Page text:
Authored by Smith + Howard Wealth Management.
Wealthy Individuals often employ a wide range of estate planning strategies to minimize their estate’s potential tax burden. Among the most common is the Irrevocable Life Insurance Trust (ILIT), a trust that is the owner and beneficiary of a life insurance policy covering an individual or couple.
There are a variety of reasons to employ an ILIT, from minimizing overall estate and gift taxes to providing beneficiaries with sufficient liquidity to meet any estate tax obligations. Understanding exactly how an ILIT should be structured and managed is key to employing this strategy successfully, and there are various considerations that individuals should bear in mind before establishing an ILIT.
In this overview, we explain how an Irrevocable Life Insurance Trust works, walking through a hypothetical example to demonstrate the potential tax benefits for wealthy individuals. We will also outline how to establish an ILIT and explore several nuances that individuals should consider before starting the process of establishing this trust.
Irrevocable Life Insurance Trusts, typically referred to as ILITs, are a relatively simple way for wealthy individuals and couples to minimize the estate taxes their assets will be subjected to upon their death.
ILITs are typically used by ultra-high net worth individuals and couples whose assets exceed the lifetime exemption. Today, the lifetime exemption for an individual is $12.92 million, doubled for married couples. However, in 2026, this lifetime exemption is set to be reduced to a much lower level, potentially bringing the ILIT’s strategy back in demand.
An ILIT is the owner and beneficiary of a life insurance policy on an individual or both spouses. Each year, an amount equivalent to the premium payments on the policy is gifted to the ILIT by the grantors, and the ILIT then makes these payments to the insurance company. These gifts are irrevocable and count toward the insured’s lifetime exemption if they exceed the annual gift tax exclusion – currently $17,000 per individual, double for married couples.
An ILIT can own an individual policy or a second-to-die life insurance policy that only pays out on the passing of the second spouse. ILITs most often own permanent life insurance policies, but can also be structured to own term insurance policies. When the insured party or parties pass, the payout from the life insurance policy is paid to the ILIT, which distributes these funds according to the terms of the trust. Crucially, these funds are not considered part of an individual’s estate.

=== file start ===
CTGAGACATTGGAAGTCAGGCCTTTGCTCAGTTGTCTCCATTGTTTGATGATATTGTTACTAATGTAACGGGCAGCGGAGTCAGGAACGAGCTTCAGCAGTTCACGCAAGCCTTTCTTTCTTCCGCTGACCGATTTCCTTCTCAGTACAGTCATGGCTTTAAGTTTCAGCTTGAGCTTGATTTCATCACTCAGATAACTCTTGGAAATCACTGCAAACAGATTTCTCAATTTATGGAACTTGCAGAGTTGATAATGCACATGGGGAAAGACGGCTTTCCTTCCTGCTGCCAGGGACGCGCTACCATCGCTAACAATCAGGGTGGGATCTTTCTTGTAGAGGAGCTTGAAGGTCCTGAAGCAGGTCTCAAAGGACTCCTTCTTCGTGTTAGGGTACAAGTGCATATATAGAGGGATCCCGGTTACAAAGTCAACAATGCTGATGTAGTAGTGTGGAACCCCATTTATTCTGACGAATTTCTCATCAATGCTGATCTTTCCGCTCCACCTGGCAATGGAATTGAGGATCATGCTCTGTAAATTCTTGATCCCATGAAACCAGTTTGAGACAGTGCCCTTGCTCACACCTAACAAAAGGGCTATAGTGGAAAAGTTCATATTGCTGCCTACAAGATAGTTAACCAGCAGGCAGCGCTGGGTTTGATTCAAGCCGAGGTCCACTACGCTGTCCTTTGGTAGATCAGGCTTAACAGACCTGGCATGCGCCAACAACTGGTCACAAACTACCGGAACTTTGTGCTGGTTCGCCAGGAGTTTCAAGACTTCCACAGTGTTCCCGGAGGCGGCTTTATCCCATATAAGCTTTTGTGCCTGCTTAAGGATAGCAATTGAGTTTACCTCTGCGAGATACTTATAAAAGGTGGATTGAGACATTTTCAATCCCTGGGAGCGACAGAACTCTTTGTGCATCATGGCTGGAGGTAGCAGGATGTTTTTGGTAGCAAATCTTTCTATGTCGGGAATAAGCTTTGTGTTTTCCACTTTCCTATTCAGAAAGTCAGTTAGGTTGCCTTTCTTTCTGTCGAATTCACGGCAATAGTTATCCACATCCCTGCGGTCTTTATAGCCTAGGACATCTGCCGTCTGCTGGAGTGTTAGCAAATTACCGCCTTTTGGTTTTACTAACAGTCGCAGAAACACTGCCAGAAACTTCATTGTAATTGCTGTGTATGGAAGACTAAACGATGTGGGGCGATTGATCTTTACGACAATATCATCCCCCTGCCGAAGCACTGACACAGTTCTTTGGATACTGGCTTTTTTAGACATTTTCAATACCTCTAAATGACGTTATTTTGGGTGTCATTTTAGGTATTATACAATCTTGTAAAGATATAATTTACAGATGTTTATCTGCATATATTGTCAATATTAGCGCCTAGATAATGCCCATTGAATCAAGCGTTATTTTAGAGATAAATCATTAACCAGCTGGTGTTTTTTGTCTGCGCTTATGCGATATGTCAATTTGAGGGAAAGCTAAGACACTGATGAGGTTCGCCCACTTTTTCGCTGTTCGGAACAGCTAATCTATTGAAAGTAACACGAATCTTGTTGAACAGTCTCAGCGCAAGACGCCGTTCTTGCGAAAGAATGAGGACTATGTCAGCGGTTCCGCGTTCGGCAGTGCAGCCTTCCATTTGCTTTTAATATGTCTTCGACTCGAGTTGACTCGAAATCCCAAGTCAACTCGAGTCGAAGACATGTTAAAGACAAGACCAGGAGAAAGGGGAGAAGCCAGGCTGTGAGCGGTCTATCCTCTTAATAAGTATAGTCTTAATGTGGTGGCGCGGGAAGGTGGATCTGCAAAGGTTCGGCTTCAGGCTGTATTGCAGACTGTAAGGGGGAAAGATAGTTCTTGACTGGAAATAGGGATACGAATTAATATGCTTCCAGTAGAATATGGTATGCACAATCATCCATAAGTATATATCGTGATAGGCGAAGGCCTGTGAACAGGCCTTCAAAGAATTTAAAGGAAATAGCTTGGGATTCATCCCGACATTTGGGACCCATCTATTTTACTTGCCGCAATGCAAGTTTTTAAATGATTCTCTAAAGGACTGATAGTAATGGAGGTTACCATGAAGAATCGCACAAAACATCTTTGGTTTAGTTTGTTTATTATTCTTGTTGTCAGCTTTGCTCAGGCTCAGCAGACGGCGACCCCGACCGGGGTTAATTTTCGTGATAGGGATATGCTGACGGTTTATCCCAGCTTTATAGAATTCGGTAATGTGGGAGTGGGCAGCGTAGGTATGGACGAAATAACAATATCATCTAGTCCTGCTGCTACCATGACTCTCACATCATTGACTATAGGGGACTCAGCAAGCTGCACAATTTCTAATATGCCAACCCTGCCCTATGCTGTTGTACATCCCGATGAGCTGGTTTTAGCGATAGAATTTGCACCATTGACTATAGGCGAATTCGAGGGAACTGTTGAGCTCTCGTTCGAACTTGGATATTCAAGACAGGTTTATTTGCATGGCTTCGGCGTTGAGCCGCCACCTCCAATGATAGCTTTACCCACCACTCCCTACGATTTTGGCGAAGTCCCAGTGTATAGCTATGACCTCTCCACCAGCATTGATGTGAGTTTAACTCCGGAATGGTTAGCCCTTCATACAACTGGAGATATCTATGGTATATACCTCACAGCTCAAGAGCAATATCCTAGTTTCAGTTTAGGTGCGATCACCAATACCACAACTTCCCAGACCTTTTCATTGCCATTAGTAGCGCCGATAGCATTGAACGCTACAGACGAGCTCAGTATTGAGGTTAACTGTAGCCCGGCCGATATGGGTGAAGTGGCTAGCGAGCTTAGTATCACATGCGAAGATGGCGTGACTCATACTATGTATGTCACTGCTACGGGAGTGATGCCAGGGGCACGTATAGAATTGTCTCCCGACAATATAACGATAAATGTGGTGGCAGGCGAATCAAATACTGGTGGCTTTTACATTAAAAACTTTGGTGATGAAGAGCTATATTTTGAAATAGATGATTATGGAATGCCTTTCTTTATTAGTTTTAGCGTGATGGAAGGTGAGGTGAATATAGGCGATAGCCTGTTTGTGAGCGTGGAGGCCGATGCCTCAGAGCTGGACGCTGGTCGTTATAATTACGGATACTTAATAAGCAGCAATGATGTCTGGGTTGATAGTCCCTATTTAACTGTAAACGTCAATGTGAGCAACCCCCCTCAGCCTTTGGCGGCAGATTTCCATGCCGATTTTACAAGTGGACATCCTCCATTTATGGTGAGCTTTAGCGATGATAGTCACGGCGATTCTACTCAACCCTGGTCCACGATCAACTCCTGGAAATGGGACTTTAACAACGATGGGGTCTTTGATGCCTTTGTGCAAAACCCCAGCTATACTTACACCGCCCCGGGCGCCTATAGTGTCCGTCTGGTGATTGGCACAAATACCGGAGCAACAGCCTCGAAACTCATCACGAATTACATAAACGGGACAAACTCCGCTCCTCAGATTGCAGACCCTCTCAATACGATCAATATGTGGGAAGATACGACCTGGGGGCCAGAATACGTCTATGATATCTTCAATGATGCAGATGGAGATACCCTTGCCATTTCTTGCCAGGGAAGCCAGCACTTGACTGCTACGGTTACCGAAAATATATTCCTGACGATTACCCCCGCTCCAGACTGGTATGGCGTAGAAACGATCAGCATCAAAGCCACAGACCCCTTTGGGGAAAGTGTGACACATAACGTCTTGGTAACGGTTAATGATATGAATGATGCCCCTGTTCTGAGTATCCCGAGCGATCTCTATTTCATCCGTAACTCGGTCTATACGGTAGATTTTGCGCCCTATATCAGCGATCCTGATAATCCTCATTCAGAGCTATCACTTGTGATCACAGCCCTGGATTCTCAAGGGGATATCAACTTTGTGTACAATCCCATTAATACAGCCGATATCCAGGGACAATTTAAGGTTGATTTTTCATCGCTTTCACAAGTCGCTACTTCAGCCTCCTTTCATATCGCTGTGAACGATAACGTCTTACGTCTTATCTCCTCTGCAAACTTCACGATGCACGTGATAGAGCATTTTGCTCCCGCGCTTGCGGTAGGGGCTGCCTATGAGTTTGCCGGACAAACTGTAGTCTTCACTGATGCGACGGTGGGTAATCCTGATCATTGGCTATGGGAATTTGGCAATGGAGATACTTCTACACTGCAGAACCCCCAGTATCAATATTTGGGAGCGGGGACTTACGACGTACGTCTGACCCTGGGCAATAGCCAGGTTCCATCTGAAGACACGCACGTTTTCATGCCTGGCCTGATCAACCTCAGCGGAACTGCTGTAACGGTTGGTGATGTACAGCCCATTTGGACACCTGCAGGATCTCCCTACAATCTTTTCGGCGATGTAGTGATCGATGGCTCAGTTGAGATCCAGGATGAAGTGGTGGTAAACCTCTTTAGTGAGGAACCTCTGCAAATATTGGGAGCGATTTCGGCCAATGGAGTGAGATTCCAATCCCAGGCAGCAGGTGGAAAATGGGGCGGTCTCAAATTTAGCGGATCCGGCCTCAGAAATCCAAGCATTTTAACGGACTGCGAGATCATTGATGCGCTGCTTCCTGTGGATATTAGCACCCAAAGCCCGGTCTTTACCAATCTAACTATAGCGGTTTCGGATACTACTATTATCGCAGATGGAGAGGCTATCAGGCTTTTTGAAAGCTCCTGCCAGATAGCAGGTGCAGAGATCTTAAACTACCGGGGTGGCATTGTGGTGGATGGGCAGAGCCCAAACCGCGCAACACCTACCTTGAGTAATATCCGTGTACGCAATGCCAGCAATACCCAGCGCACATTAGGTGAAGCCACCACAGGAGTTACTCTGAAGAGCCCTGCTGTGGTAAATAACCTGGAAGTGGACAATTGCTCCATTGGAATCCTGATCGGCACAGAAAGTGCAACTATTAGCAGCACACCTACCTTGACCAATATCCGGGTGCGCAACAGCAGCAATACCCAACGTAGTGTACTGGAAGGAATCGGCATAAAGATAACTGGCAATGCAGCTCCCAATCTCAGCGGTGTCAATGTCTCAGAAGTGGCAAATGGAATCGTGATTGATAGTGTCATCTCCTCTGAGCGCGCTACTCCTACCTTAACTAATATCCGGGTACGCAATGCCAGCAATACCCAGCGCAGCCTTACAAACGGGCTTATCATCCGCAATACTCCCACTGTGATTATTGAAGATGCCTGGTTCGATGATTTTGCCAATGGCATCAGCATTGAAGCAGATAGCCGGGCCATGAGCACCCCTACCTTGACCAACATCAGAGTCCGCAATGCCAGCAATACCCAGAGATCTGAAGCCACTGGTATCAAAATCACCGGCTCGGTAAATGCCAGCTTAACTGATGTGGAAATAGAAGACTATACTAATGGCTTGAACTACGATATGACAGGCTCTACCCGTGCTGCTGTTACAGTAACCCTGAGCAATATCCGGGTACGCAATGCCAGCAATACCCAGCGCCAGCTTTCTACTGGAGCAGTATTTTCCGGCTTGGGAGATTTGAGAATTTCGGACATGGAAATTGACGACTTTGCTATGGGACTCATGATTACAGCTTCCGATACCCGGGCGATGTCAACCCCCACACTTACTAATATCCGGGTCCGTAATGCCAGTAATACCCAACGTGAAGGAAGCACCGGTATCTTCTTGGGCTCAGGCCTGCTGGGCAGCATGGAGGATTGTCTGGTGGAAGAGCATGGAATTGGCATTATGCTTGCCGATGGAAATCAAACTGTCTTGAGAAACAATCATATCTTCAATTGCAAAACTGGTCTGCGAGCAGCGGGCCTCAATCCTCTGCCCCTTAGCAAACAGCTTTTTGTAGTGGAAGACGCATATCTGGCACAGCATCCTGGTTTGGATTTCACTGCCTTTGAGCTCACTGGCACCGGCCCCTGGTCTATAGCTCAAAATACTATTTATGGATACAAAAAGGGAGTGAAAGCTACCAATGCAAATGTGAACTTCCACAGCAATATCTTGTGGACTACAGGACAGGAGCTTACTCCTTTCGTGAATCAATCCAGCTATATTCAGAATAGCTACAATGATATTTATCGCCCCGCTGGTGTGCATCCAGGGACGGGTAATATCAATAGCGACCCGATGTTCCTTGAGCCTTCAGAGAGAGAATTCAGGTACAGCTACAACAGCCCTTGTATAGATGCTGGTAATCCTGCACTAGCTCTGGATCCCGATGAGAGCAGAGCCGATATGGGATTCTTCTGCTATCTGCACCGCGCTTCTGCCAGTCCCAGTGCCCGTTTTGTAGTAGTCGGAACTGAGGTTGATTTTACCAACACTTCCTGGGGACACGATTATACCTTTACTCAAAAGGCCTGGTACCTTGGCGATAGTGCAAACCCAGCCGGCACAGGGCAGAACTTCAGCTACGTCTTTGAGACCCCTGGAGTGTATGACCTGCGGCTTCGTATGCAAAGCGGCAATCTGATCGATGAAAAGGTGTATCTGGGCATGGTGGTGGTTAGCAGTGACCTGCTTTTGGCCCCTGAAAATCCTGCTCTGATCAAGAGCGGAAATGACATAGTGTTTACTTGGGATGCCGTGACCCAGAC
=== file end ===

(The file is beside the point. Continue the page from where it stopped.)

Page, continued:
Individuals who own a life insurance policy in their name will have the death benefit included in their estate. An ILIT effectively transfers these benefits out of an individual’s estate.
To understand the estate tax benefits offered by an ILIT, it’s helpful to consider the following example that demonstrates the potential savings wealthy individuals and couples can realize.
In this example, a couple has an estate valued at $50,000,000. Both spouses have a lifetime exemption of $12,920,000, for a joint exemption of $24,840,000.
This leaves the following estate tax exposure:
Estate Value: $50,000,000
Lifetime Exemption: – $25,840,000
Subject to Estate Tax: $24,160,000
Estate Tax (40%): $9,664,,000
Let’s say that this couple chooses to use an ILIT to purchase a second-to-die life insurance policy with a death benefit of $15,000,000 and $100,000 annual premium for 10 years. Each year, the couple gift $100,000 to the ILIT to pay the policy premiums and keep the policy in force. Total premiums paid over 10-years were $1,000,000. However, the couple was able to use their annual gift exclusions of $34,000, so their total gift to the ILIT – or rather, the amount of lifetime exemptions used – was $660,000.
When the second spouse passes away after 10 years, the $15,000,000 death benefit will be distributed to the ILIT, which then allocates these funds per the trust documents. Often, the benefits can replace assets the family used to pay the estate tax, or buy illiquid assets from the estate, providing liquidity to pay the estate tax liability.
In the example above, the estate tax is entirely covered by the death benefit from the life insurance policy – via methods mentioned above – plus additional benefits totaling $4,928,000.
The process of establishing an irrevocable life insurance trust is relatively straightforward. The trust will apply for coverage on the grantor and the insurance company will provide an offer. The grantor then works with estate planning professionals and lawyers to establish an ILIT to be the owner and beneficiary of the policy.
It’s possible to transfer an existing life insurance policy to an ILIT, although this is subject to a three-year lookback period. This means that if the insured parties pass within the first three years of the ILIT, the death benefits of the policy will be brought back into the decedent’s estate.
ILITs are an extremely valuable estate planning tool, but it’s important for individuals to fully consider the implications of establishing one before setting up an ILIT. Some of the nuances to consider include:
By working with experienced estate planning professionals, wealthy individuals can ensure that an ILIT or other estate planning strategies are structured in a manner compatible with the individual’s short and long-term financial goals.
Originally posted: An Overview of Irrevocable Life Insurance Trusts – Smith and Howard Wealth Management (smithhowardwealth.com). To receive an alert when these articles are published, sign up for our newsletter [email protected]
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